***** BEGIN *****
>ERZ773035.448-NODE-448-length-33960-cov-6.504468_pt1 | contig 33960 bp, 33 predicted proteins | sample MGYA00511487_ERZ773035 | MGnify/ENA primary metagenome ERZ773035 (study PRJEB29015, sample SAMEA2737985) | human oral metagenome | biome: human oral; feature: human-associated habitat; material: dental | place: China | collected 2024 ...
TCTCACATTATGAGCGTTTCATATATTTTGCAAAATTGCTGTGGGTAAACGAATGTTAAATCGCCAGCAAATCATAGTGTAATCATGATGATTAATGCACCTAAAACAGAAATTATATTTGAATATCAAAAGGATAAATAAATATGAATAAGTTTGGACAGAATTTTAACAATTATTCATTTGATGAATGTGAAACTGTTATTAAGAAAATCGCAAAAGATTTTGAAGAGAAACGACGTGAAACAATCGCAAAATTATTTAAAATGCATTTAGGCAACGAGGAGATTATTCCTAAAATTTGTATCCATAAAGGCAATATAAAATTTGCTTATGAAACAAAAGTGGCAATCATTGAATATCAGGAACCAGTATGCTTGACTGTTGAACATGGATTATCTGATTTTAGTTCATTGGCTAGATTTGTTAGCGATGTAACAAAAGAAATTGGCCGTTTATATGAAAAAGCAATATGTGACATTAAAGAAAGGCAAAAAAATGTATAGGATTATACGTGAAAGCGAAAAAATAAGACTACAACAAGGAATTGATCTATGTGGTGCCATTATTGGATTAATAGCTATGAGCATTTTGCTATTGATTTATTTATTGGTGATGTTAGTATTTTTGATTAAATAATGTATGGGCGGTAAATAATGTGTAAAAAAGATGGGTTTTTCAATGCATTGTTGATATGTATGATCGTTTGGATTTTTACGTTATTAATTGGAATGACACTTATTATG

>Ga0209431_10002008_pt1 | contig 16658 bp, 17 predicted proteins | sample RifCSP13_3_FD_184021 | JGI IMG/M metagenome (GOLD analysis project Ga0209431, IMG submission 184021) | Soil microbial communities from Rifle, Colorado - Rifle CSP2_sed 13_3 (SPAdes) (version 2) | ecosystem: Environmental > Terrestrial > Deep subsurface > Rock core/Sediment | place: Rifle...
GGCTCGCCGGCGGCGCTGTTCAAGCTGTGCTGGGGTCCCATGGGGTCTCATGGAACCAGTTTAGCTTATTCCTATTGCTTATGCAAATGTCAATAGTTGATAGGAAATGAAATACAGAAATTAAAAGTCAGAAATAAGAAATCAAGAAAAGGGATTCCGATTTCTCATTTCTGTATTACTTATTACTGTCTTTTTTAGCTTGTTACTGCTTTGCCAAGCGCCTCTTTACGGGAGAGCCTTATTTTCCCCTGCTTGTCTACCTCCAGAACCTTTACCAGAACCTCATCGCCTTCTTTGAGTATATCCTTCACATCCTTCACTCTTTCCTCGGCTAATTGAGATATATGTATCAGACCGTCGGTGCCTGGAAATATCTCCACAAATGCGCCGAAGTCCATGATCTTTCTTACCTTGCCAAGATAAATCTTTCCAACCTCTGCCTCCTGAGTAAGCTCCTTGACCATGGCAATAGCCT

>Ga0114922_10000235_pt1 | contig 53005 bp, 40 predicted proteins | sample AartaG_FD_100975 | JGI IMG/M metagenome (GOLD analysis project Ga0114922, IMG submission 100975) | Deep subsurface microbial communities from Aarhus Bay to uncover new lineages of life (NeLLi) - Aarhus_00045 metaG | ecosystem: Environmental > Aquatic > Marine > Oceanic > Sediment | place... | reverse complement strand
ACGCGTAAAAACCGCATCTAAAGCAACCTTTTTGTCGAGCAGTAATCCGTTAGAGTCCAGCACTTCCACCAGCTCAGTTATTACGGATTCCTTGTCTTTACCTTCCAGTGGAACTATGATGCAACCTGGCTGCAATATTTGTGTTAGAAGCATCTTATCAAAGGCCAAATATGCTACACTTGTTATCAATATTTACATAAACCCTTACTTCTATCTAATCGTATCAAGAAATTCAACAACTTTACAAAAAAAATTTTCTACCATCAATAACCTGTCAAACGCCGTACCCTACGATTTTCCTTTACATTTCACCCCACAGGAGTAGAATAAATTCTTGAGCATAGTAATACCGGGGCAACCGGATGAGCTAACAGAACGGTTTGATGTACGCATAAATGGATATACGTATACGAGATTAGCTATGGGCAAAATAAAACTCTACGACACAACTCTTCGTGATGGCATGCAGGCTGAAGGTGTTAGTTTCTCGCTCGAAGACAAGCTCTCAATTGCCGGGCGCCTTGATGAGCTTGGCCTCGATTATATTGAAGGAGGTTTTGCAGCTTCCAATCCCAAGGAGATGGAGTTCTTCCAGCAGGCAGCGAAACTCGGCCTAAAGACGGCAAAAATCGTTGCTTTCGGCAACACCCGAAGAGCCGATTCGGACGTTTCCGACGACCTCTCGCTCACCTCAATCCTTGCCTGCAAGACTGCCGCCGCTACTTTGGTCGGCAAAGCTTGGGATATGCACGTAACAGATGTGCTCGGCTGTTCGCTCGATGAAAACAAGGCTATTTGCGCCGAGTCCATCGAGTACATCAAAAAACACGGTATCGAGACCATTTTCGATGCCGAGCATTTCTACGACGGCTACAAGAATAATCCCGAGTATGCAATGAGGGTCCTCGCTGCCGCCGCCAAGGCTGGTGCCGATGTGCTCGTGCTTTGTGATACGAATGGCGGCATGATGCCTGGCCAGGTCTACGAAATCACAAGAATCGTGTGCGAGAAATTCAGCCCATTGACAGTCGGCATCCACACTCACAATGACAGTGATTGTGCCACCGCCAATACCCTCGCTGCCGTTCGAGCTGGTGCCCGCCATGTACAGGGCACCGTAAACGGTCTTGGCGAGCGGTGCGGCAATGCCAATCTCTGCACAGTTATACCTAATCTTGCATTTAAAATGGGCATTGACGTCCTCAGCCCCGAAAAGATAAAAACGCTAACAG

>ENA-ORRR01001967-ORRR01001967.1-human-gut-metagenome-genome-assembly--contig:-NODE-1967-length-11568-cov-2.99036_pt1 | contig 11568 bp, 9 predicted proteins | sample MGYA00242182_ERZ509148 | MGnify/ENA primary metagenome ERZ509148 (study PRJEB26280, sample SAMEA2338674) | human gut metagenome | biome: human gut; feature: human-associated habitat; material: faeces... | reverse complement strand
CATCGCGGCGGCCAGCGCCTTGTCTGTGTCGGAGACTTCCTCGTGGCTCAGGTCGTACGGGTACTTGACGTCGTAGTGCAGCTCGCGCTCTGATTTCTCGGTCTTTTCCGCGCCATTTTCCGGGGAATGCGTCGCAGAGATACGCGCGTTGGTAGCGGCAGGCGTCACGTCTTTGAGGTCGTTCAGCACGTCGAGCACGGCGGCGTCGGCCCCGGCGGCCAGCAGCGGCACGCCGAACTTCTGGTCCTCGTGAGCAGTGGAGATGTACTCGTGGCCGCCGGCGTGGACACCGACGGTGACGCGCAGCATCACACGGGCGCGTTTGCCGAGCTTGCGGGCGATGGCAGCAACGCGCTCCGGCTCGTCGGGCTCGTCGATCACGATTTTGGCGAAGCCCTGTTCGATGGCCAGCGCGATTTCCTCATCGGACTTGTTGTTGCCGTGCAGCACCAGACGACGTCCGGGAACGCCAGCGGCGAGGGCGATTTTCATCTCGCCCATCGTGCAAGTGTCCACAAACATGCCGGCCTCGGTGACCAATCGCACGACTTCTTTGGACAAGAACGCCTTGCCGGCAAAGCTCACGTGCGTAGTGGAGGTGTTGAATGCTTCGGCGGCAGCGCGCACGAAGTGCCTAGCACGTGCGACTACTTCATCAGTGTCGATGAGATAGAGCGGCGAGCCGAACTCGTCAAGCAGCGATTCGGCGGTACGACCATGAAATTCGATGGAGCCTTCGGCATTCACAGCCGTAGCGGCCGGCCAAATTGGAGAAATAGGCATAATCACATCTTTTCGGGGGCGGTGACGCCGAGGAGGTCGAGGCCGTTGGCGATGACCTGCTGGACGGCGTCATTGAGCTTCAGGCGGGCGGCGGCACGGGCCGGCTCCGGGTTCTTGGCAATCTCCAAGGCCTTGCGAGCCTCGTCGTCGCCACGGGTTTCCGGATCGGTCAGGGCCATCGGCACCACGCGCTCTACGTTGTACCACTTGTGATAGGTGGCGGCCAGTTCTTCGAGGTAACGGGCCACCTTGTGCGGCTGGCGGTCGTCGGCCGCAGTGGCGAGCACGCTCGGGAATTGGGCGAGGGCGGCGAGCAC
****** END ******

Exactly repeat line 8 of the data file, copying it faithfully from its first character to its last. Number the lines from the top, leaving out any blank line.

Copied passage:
CATCGCGGCGGCCAGCGCCTTGTCTGTGTCGGAGACTTCCTCGTGGCTCAGGTCGTACGGGTACTTGACGTCGTAGTGCAGCTCGCGCTCTGATTTCTCGGTCTTTTCCGCGCCATTTTCCGGGGAATGCGTCGCAGAGATACGCGCGTTGGTAGCGGCAGGCGTCACGTCTTTGAGGTCGTTCAGCACGTCGAGCACGGCGGCGTCGGCCCCGGCGGCCAGCAGCGGCACGCCGAACTTCTGGTCCTCGTGAGCAGTGGAGATGTACTCGTGGCCGCCGGCGTGGACACCGACGGTGACGCGCAGCATCACACGGGCGCGTTTGCCGAGCTTGCGGGCGATGGCAGCAACGCGCTCCGGCTCGTCGGGCTCGTCGATCACGATTTTGGCGAAGCCCTGTTCGATGGCCAGCGCGATTTCCTCATCGGACTTGTTGTTGCCGTGCAGCACCAGACGACGTCCGGGAACGCCAGCGGCGAGGGCGATTTTCATCTCGCCCATCGTGCAAGTGTCCACAAACATGCCGGCCTCGGTGACCAATCGCACGACTTCTTTGGACAAGAACGCCTTGCCGGCAAAGCTCACGTGCGTAGTGGAGGTGTTGAATGCTTCGGCGGCAGCGCGCACGAAGTGCCTAGCACGTGCGACTACTTCATCAGTGTCGATGAGATAGAGCGGCGAGCCGAACTCGTCAAGCAGCGATTCGGCGGTACGACCATGAAATTCGATGGAGCCTTCGGCATTCACAGCCGTAGCGGCCGGCCAAATTGGAGAAATAGGCATAATCACATCTTTTCGGGGGCGGTGACGCCGAGGAGGTCGAGGCCGTTGGCGATGACCTGCTGGACGGCGTCATTGAGCTTCAGGCGGGCGGCGGCACGGGCCGGCTCCGGGTTCTTGGCAATCTCCAAGGCCTTGCGAGCCTCGTCGTCGCCACGGGTTTCCGGATCGGTCAGGGCCATCGGCACCACGCGCTCTACGTTGTACCACTTGTGATAGGTGGCGGCCAGTTCTTCGAGGTAACGGGCCACCTTGTGCGGCTGGCGGTCGTCGGCCGCAGTGGCGAGCACGCTCGGGAATTGGGCGAGGGCGGCGAGCAC